This story illustrates what it means to live in the West and enjoy the fruits of a free and open society.
A German professor named Sven Kalisch, who is a convert to Islam, decided to apply his scholarly skills to an investigation into the origins of Mohammedanism. For well over a hundred years the same kind of scholarship has routinely been applied to the origins of Christianity and Judaism, but Islam is late to the table, and the professor was making up for lost time.
His research led him to conclude that Mohammed in all likelihood never existed. Despite his discovery, Prof. Kalisch remains a Muslim. The big question now is: what are his co-religionists going to do with him? I wouldn’t want to rate a life insurance policy for him at this point, and he’d do well to invest in some kevlar-related fashion items.
But the even bigger question is: what are his academic colleagues and the German government going to do with him? Are they going to throw him over the palisade into the forest and let him deal with the wolves on his own? Will he lose his job? Will he be prosecuted for defaming a religion — his own religion?
According to The Wall Street Journal:
Professor Hired for Outreach to Muslims Delivers a Jolt
Islamic Theologian’s Theory: It’s Likely the Prophet Muhammad Never Existed
MÜNSTER, Germany — Muhammad Sven Kalisch, a Muslim convert and Germany’s first professor of Islamic theology, fasts during the Muslim holy month, doesn’t like to shake hands with Muslim women and has spent years studying Islamic scripture. Islam, he says, guides his life.
So it came as something of a surprise when Prof. Kalisch announced the fruit of his theological research. His conclusion: The Prophet Muhammad probably never existed.
Muslims, not surprisingly, are outraged. Even Danish cartoonists who triggered global protests a couple of years ago didn’t portray the Prophet as fictional. German police, worried about a violent backlash, told the professor to move his religious-studies center to more-secure premises.
“We had no idea he would have ideas like this,” says Thomas Bauer, a fellow academic at Münster University who sat on a committee that appointed Prof. Kalisch. “I’m a more orthodox Muslim than he is, and I’m not a Muslim.”
And this in a religion where a lapse from orthodoxy often costs the offender his life.
Prof. Kalisch has proved a disappointment to those who originally hailed him in his new position:
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When Prof. Kalisch took up his theology chair four years ago, he was seen as proof that modern Western scholarship and Islamic ways can mingle — and counter the influence of radical preachers in Germany. He was put in charge of a new program at Münster, one of Germany’s oldest and most respected universities, to train teachers in state schools to teach Muslim pupils about their faith.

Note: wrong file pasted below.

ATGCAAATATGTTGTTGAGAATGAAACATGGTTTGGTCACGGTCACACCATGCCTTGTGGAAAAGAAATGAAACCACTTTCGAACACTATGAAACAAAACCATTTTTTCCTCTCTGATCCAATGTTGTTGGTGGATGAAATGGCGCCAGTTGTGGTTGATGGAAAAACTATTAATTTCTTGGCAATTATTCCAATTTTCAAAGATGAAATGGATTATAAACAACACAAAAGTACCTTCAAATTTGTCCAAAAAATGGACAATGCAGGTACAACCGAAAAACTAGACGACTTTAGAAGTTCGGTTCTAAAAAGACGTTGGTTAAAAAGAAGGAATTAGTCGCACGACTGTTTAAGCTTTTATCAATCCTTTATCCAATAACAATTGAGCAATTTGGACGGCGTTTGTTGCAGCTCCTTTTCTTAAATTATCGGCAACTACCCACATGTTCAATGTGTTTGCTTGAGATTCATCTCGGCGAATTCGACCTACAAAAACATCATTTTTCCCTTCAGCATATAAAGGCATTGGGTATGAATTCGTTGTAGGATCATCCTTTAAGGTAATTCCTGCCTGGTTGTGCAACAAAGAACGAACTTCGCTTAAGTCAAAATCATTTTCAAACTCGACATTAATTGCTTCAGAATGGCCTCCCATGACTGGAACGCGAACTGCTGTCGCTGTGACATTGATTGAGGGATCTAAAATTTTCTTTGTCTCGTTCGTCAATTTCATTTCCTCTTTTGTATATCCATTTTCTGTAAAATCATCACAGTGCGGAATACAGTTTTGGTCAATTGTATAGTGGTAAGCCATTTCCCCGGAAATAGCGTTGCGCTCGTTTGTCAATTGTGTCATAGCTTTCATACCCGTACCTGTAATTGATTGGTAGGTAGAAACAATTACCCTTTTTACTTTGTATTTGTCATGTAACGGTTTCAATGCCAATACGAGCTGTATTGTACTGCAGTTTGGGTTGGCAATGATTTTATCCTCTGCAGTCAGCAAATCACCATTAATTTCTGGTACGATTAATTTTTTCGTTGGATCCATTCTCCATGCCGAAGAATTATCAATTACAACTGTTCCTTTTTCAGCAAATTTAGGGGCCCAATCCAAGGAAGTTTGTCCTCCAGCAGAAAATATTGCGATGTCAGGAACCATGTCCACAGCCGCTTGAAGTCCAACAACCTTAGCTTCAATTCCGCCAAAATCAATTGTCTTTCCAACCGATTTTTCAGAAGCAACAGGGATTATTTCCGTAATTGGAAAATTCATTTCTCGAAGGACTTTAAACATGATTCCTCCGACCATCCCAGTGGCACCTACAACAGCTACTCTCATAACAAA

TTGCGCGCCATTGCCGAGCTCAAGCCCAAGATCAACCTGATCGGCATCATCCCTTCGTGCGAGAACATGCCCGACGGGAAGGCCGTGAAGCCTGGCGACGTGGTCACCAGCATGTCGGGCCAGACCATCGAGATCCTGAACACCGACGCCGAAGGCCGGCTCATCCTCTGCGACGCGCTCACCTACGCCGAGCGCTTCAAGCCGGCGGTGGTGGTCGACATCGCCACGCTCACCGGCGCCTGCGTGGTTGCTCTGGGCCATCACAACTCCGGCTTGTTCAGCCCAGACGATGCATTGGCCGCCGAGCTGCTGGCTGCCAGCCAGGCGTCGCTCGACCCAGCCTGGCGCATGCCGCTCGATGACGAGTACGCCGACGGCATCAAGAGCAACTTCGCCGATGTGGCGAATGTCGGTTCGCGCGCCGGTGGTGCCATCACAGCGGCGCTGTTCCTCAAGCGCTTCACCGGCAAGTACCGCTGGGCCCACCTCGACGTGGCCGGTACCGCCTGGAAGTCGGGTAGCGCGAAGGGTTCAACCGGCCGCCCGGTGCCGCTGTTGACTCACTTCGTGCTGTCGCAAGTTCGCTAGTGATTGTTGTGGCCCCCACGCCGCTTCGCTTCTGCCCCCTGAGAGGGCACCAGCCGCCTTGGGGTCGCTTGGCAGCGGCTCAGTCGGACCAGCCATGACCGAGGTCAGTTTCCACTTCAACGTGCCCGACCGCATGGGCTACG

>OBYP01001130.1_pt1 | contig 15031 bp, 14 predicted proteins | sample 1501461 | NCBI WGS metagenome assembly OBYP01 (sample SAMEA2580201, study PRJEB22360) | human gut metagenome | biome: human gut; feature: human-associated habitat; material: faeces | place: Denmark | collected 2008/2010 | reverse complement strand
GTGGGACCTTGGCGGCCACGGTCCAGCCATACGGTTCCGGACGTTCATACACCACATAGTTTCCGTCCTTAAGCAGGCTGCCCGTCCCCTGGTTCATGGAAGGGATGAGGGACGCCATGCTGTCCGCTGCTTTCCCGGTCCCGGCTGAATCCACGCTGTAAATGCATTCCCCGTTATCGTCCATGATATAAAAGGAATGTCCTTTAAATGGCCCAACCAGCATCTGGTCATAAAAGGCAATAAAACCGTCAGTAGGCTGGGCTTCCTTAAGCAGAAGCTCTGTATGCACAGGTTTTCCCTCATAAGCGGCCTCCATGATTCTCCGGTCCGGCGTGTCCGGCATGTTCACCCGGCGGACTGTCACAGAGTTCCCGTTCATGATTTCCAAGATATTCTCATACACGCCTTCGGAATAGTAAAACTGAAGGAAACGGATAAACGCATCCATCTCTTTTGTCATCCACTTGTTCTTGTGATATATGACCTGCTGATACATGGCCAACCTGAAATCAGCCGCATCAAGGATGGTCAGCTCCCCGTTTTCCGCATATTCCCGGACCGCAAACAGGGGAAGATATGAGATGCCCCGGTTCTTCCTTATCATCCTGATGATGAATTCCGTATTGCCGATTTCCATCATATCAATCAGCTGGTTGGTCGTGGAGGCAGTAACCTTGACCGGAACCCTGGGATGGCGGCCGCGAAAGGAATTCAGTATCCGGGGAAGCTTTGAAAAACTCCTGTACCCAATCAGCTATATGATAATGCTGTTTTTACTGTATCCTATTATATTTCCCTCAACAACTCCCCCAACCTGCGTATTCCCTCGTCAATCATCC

Muslim leaders cheered and joined an advisory board at his Center for Religious Studies. Politicians hailed the appointment as a sign of Germany’s readiness to absorb some three million Muslims into mainstream society. But, says Andreas Pinkwart, a minister responsible for higher education in this north German region, “the results are disappointing.”
Here’s my favorite part. Despite his conversion, the professor remains a Westerner through and through: a scholarly enquiry to determine the truth was more important to him than reinforcing the basis of his own faith.
Prof. Kalisch, who insists he’s still a Muslim, says he knew he would get in trouble but wanted to subject Islam to the same scrutiny as Christianity and Judaism. German scholars of the 19th century, he notes, were among the first to raise questions about the historical accuracy of the Bible.
Not even the infidels are willing to be as extreme:
“Of course Muhammad existed,” says Tilman Nagel, a scholar in Göttingen and author of a new book, “Muhammad: Life and Legend.” The Prophet differed from the flawless figure of Islamic tradition, Prof. Nagel says, but “it is quite astonishing to say that thousands and thousands of pages about him were all forged” and there was no such person.
But Prof. Nagel is a man of the West as well, and defends his colleague’s right to promote his blasphemous conclusions:
All the same, Prof. Nagel has signed a petition in support of Prof. Kalisch, who has faced blistering criticism from Muslim groups and some secular German academics. “We are in Europe,” Prof. Nagel says. “Education is about thinking, not just learning by heart.”
Prof. Kalisch has now been pronounced an apostate, which generally precedes a death sentence:
Prof. Kalisch’s religious studies center recently removed a sign and erased its address from its Web site. The professor, a burly 42-year-old, says he has received no specific threats but has been denounced as apostate, a capital offense in some readings of Islam.
“Maybe people are speculating that some idiot will come and cut off my head,” he said during an interview in his study.
A few minutes later, an assistant arrived in a panic to say a suspicious-looking digital clock had been found lying in the hallway. Police, called to the scene, declared the clock harmless.
And, to heap outrage upon outrage:
He has doubts, too, about the Quran. “God doesn’t write books,” Prof. Kalisch says.
The professor says he’s more determined than ever to keep probing his faith. He is finishing a book to explain his thoughts. It’s in English instead of German because he wants to make a bigger impact. “I’m convinced that what I’m doing is necessary. There must be a free discussion of Islam,” he says.
My advice to Prof. Kalisch: write fast.
Hat tip: Abu Elvis.